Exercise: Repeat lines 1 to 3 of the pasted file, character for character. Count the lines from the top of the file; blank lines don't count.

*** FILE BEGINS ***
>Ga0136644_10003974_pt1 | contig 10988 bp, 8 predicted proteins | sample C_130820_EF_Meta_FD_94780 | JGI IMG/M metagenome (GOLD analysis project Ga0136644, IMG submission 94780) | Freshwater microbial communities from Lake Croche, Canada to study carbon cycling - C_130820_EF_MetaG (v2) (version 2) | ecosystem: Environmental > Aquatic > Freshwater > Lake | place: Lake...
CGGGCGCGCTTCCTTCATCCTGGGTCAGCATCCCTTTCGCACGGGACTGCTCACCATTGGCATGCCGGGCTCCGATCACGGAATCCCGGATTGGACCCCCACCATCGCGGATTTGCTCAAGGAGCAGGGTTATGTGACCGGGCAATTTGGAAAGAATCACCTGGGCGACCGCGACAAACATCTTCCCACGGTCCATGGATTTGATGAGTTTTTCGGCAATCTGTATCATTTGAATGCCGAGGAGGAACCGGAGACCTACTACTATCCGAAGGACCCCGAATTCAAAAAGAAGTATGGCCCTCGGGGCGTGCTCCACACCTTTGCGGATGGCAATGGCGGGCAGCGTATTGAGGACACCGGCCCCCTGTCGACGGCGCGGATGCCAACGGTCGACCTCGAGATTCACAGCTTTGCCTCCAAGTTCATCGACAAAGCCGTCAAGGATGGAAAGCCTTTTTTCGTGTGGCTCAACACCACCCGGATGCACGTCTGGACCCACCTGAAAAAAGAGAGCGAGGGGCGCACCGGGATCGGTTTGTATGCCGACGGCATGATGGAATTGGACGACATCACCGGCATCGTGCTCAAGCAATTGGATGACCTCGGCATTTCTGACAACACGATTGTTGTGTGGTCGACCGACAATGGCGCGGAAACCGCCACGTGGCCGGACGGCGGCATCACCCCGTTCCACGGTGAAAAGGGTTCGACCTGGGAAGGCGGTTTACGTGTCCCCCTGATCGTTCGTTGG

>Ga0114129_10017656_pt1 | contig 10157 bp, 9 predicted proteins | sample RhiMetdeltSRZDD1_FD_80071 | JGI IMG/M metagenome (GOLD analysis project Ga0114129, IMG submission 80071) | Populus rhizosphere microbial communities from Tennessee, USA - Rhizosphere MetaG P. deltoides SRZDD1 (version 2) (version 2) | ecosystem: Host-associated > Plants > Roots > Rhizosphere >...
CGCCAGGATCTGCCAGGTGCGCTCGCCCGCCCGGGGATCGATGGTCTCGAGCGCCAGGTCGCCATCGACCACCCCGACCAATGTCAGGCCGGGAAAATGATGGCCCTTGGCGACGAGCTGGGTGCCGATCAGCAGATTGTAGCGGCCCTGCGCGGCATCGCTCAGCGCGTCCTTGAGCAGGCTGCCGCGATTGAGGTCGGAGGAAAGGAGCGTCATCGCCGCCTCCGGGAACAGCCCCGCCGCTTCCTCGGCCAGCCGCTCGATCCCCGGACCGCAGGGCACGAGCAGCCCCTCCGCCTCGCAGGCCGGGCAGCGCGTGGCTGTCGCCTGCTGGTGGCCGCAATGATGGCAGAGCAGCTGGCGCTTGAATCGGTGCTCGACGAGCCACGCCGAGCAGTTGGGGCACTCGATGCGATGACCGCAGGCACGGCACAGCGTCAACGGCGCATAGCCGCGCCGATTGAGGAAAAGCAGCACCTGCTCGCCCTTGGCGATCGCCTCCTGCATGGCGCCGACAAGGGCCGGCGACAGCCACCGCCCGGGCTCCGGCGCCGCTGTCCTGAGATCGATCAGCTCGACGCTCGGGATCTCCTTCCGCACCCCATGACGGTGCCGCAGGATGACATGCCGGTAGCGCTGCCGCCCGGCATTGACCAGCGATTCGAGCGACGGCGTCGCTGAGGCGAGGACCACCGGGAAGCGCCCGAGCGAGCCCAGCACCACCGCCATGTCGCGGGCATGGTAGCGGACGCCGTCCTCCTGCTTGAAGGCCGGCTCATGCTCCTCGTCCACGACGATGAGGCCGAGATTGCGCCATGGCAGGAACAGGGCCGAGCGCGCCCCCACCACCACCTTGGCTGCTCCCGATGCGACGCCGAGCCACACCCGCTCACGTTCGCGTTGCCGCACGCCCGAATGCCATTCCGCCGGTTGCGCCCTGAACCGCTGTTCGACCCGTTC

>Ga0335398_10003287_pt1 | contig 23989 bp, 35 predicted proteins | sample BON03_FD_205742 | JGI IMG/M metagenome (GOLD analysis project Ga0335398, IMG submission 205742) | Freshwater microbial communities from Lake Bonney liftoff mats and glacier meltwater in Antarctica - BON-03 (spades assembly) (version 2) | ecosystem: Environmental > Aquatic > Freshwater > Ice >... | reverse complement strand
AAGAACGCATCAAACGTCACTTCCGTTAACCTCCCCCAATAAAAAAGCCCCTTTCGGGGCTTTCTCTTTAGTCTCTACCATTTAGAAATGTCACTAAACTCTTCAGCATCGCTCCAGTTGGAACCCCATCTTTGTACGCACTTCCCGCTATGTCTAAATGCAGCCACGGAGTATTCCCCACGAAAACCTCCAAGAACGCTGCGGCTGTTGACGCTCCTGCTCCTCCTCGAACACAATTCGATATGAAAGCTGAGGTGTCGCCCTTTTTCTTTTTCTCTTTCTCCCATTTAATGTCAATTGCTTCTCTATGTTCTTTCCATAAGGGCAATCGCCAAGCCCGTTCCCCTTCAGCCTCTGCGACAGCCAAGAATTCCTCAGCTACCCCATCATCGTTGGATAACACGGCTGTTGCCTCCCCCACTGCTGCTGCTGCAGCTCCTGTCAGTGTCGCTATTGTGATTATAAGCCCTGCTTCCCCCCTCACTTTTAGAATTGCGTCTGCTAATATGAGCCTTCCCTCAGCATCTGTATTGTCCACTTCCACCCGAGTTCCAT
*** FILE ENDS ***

>Ga0136644_10003974_pt1 | contig 10988 bp, 8 predicted proteins | sample C_130820_EF_Meta_FD_94780 | JGI IMG/M metagenome (GOLD analysis project Ga0136644, IMG submission 94780) | Freshwater microbial communities from Lake Croche, Canada to study carbon cycling - C_130820_EF_MetaG (v2) (version 2) | ecosystem: Environmental > Aquatic > Freshwater > Lake | place: Lake...
CGGGCGCGCTTCCTTCATCCTGGGTCAGCATCCCTTTCGCACGGGACTGCTCACCATTGGCATGCCGGGCTCCGATCACGGAATCCCGGATTGGACCCCCACCATCGCGGATTTGCTCAAGGAGCAGGGTTATGTGACCGGGCAATTTGGAAAGAATCACCTGGGCGACCGCGACAAACATCTTCCCACGGTCCATGGATTTGATGAGTTTTTCGGCAATCTGTATCATTTGAATGCCGAGGAGGAACCGGAGACCTACTACTATCCGAAGGACCCCGAATTCAAAAAGAAGTATGGCCCTCGGGGCGTGCTCCACACCTTTGCGGATGGCAATGGCGGGCAGCGTATTGAGGACACCGGCCCCCTGTCGACGGCGCGGATGCCAACGGTCGACCTCGAGATTCACAGCTTTGCCTCCAAGTTCATCGACAAAGCCGTCAAGGATGGAAAGCCTTTTTTCGTGTGGCTCAACACCACCCGGATGCACGTCTGGACCCACCTGAAAAAAGAGAGCGAGGGGCGCACCGGGATCGGTTTGTATGCCGACGGCATGATGGAATTGGACGACATCACCGGCATCGTGCTCAAGCAATTGGATGACCTCGGCATTTCTGACAACACGATTGTTGTGTGGTCGACCGACAATGGCGCGGAAACCGCCACGTGGCCGGACGGCGGCATCACCCCGTTCCACGGTGAAAAGGGTTCGACCTGGGAAGGCGGTTTACGTGTCCCCCTGATCGTTCGTTGG

>Ga0114129_10017656_pt1 | contig 10157 bp, 9 predicted proteins | sample RhiMetdeltSRZDD1_FD_80071 | JGI IMG/M metagenome (GOLD analysis project Ga0114129, IMG submission 80071) | Populus rhizosphere microbial communities from Tennessee, USA - Rhizosphere MetaG P. deltoides SRZDD1 (version 2) (version 2) | ecosystem: Host-associated > Plants > Roots > Rhizosphere >...